Standards for safeguarding customer information, issued by several government regulatory agencies in response to Section 501 of the Gramm-Leach-Bliley Act (GLBA), require that financial institutions implement an information security program that considers specific technical safeguards for securing their customers’ nonpublic personal information (NPI). With the increasingly strict enforcement of the interagency guidelines for protecting customer information, financial institutions lacking the appropriate level of controls will find themselves having to deal with audit comments from agencies exerting substantial pressure to comply.
Complying with the interagency guidelines for NPI protection can be greatly facilitated by implementing a security solution that focuses on the protection of the data itself. An enterprise class system with centralized management and local enforcement of policies controlling access to NPI can provides consistent enforcement of those policies throughout the IT environment, facilitating both compliance and auditor verification of policy enforcement for NPI protection.
Enforcing Policies for NPI
Protection in Compliance with GLBA
Along with opening up the financial services industries by removing the restrictions that prevented the affiliation of banks, brokerages and insurance companies, the Gramm-Leach-Bliley Act (GLBA) mandates controls over customers’ nonpublic personal information with respect to usage, protection and distribution. Section 501 specifically requires the protection of nonpublic personal information, with Section 505(a) providing a list of specific agencies and authorities tasked with establishing and enforcing the standards outlined in Section 501(b) requiring administrative, technical and physical safeguards to:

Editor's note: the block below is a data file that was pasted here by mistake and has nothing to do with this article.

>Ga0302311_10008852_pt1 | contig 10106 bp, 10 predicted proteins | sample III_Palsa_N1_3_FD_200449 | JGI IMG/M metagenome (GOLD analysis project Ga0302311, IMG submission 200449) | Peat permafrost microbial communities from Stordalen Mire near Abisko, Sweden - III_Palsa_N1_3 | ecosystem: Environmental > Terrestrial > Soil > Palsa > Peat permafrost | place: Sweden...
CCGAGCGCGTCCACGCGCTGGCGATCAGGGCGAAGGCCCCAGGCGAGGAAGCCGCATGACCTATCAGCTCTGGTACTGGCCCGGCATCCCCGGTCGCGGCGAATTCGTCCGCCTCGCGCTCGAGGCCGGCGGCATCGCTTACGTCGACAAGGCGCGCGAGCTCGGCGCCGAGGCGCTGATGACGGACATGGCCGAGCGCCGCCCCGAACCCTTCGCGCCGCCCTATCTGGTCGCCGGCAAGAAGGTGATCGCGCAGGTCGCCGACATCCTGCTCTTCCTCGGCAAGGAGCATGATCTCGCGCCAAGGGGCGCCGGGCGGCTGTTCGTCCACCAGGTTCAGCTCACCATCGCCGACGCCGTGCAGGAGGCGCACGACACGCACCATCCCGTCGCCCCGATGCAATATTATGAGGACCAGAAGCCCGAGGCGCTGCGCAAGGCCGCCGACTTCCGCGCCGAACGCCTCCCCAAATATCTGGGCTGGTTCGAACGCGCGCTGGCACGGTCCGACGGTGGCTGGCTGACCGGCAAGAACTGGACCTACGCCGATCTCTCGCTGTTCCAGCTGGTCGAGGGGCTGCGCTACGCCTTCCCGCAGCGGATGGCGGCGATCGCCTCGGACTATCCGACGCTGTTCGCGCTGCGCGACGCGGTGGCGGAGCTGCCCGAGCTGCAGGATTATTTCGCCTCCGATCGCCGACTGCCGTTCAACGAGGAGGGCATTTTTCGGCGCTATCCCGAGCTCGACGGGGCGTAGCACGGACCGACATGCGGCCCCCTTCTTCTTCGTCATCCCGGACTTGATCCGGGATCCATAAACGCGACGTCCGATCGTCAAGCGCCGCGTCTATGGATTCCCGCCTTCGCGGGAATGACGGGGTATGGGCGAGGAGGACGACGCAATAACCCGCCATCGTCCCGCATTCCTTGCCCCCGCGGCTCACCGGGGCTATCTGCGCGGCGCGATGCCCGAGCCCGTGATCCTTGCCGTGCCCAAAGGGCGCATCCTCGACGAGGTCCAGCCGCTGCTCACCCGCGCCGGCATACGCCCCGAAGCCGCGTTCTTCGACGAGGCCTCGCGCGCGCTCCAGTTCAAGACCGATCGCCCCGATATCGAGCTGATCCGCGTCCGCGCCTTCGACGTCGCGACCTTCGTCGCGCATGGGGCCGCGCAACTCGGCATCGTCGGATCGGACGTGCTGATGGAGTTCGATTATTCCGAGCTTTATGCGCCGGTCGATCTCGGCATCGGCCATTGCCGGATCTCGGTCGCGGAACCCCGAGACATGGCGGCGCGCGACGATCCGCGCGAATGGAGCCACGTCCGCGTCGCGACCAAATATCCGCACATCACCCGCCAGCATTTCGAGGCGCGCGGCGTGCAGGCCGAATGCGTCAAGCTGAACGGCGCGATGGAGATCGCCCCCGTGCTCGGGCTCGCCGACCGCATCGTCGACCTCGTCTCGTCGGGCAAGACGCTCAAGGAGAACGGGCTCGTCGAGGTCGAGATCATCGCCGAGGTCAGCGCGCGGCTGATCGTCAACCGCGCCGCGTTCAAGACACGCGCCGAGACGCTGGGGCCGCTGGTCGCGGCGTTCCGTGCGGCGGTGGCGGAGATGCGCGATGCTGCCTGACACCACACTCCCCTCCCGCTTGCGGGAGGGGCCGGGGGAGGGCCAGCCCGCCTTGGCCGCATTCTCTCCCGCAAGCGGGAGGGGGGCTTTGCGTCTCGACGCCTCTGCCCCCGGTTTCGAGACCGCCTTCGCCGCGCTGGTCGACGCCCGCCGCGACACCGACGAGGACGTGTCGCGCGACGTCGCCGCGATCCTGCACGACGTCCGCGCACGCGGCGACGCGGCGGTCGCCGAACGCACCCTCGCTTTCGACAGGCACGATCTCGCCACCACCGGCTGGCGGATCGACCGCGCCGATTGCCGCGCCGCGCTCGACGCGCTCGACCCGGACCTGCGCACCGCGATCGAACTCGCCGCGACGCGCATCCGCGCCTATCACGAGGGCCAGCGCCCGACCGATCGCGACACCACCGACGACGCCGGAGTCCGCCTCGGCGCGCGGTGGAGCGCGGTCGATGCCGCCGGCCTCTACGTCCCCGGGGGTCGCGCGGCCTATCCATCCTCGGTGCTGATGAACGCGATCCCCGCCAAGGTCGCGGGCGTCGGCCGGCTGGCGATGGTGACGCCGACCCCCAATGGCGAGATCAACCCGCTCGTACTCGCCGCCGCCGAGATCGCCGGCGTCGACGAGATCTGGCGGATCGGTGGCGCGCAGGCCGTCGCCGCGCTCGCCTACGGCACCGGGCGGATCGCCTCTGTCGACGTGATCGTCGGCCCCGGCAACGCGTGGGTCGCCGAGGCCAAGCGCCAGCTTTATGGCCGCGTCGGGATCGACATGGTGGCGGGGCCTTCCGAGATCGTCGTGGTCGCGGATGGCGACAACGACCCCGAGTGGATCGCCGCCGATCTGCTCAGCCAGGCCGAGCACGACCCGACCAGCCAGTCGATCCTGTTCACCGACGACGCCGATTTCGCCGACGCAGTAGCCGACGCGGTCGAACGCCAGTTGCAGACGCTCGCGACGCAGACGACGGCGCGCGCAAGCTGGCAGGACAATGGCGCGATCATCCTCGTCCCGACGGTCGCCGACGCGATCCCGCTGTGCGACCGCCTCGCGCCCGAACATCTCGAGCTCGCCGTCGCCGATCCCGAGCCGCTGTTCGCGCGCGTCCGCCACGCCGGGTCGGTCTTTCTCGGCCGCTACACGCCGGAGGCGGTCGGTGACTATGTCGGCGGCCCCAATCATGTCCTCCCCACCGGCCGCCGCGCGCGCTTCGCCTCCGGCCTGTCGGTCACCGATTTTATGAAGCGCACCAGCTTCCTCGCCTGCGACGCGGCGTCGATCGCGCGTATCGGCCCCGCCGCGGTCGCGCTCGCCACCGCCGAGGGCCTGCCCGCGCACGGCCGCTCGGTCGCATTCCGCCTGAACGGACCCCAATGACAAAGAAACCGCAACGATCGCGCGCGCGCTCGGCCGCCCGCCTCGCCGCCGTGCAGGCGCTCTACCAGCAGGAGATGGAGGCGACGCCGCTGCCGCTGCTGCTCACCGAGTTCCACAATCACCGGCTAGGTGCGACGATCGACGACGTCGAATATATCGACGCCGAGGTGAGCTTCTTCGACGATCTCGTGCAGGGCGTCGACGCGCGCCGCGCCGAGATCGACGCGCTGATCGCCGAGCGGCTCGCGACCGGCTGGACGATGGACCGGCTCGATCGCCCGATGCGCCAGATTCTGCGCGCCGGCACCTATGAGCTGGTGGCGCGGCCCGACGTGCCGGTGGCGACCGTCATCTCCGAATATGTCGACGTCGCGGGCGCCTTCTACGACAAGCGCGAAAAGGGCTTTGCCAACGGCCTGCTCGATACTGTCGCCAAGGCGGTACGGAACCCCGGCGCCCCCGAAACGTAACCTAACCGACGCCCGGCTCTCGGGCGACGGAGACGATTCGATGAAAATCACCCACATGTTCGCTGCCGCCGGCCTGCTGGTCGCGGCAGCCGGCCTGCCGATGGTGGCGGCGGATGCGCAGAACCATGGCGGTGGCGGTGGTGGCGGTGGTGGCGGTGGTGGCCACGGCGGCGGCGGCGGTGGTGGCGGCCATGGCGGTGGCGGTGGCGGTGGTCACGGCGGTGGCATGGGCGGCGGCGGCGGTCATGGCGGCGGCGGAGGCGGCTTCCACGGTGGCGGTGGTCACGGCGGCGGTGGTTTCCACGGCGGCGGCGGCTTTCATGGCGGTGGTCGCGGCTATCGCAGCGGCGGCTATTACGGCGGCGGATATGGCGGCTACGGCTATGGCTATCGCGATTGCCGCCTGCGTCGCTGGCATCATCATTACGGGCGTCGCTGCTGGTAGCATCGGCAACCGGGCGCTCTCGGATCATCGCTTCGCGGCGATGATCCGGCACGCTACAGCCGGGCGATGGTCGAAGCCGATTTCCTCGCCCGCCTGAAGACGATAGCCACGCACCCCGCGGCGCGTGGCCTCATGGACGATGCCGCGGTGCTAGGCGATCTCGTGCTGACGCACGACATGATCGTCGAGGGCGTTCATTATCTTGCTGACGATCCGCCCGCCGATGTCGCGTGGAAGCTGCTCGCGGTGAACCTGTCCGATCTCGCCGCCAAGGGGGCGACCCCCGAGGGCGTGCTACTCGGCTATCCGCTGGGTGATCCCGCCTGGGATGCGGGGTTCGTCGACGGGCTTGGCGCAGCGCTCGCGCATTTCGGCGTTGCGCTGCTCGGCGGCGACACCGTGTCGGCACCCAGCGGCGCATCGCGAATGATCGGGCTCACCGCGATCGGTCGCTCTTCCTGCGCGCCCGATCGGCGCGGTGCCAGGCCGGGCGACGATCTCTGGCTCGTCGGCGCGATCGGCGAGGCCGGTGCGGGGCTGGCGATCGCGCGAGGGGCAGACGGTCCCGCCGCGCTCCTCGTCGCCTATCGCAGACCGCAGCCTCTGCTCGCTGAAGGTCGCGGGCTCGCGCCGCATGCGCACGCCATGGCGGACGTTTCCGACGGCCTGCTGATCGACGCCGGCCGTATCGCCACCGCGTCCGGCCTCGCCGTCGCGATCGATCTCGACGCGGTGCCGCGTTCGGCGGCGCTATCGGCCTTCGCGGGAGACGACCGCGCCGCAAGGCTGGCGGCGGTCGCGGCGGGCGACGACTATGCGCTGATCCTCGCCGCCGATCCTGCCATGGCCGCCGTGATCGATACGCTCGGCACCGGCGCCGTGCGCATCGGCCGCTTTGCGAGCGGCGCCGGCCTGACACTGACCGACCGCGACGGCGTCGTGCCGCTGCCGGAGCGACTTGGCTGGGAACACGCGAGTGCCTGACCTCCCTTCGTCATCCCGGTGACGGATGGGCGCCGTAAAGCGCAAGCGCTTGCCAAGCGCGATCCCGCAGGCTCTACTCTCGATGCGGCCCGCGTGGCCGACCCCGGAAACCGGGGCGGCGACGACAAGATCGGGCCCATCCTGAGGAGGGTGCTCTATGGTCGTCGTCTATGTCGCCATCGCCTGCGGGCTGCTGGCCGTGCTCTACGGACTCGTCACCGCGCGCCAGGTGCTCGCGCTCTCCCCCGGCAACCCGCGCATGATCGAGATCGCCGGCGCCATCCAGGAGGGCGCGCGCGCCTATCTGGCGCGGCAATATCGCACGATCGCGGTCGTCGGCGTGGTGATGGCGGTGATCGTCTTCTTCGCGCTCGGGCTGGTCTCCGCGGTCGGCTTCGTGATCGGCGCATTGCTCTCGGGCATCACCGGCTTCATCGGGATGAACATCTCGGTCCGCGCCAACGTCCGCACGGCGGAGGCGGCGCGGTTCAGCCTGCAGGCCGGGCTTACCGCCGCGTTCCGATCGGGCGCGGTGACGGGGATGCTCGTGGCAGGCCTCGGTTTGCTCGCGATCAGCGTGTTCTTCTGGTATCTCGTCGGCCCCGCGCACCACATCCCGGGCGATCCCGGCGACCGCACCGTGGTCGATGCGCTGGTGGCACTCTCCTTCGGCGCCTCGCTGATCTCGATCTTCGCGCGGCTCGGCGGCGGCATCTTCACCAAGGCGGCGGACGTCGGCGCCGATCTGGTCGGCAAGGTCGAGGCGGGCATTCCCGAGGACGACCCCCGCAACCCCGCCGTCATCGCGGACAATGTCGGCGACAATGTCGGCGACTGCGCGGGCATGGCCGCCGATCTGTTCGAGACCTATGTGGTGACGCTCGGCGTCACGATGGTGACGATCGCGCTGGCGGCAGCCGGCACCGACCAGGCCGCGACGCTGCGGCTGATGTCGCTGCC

- Ensure the security and confidentiality of customer records and information;
- Protect against any anticipated threats or hazards to the security or integrity of such records; and
- Protect against unauthorized access to or use of such records or information that could result in substantial harm or inconvenience to any customer.1
1 Senate Banking Committee, “Conference Report and Text of Gramm-Leach-Bliley Bill,”http://banking.senate.gov/conf/confrpt.htm, 4/21/04.
Guidelines. These documents provide a clear description of the methods and technologies that regulators expect to be considered for appropriateness in meeting the outlined risk control guidelines. In effect since July 1, 2004, these GLBA guidelines for technical safeguards under Section 501 are being enforced with increasing rigor. This enforcement is requiring institutions to implement security controls to address the dynamic and escalating risk environment surrounding their customers’ personal information.